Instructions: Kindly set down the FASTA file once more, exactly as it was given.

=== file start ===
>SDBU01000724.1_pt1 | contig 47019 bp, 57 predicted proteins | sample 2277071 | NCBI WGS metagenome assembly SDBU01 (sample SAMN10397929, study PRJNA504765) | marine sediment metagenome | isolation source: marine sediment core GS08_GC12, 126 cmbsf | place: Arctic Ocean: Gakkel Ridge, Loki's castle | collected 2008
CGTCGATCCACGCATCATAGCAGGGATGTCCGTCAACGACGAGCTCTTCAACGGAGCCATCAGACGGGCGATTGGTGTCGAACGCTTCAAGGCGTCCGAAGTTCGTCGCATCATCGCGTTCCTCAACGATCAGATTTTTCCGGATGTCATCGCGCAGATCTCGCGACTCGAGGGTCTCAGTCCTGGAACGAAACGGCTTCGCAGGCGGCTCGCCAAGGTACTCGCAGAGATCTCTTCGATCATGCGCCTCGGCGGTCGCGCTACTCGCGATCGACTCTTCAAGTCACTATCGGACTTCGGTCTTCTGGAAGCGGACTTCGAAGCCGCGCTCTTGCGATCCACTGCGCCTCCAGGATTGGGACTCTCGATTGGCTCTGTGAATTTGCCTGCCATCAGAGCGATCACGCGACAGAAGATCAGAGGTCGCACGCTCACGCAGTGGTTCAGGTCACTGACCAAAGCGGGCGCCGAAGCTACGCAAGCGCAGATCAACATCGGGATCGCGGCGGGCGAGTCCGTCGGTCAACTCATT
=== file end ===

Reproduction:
>SDBU01000724.1_pt1 | contig 47019 bp, 57 predicted proteins | sample 2277071 | NCBI WGS metagenome assembly SDBU01 (sample SAMN10397929, study PRJNA504765) | marine sediment metagenome | isolation source: marine sediment core GS08_GC12, 126 cmbsf | place: Arctic Ocean: Gakkel Ridge, Loki's castle | collected 2008
CGTCGATCCACGCATCATAGCAGGGATGTCCGTCAACGACGAGCTCTTCAACGGAGCCATCAGACGGGCGATTGGTGTCGAACGCTTCAAGGCGTCCGAAGTTCGTCGCATCATCGCGTTCCTCAACGATCAGATTTTTCCGGATGTCATCGCGCAGATCTCGCGACTCGAGGGTCTCAGTCCTGGAACGAAACGGCTTCGCAGGCGGCTCGCCAAGGTACTCGCAGAGATCTCTTCGATCATGCGCCTCGGCGGTCGCGCTACTCGCGATCGACTCTTCAAGTCACTATCGGACTTCGGTCTTCTGGAAGCGGACTTCGAAGCCGCGCTCTTGCGATCCACTGCGCCTCCAGGATTGGGACTCTCGATTGGCTCTGTGAATTTGCCTGCCATCAGAGCGATCACGCGACAGAAGATCAGAGGTCGCACGCTCACGCAGTGGTTCAGGTCACTGACCAAAGCGGGCGCCGAAGCTACGCAAGCGCAGATCAACATCGGGATCGCGGCGGGCGAGTCCGTCGGTCAACTCATT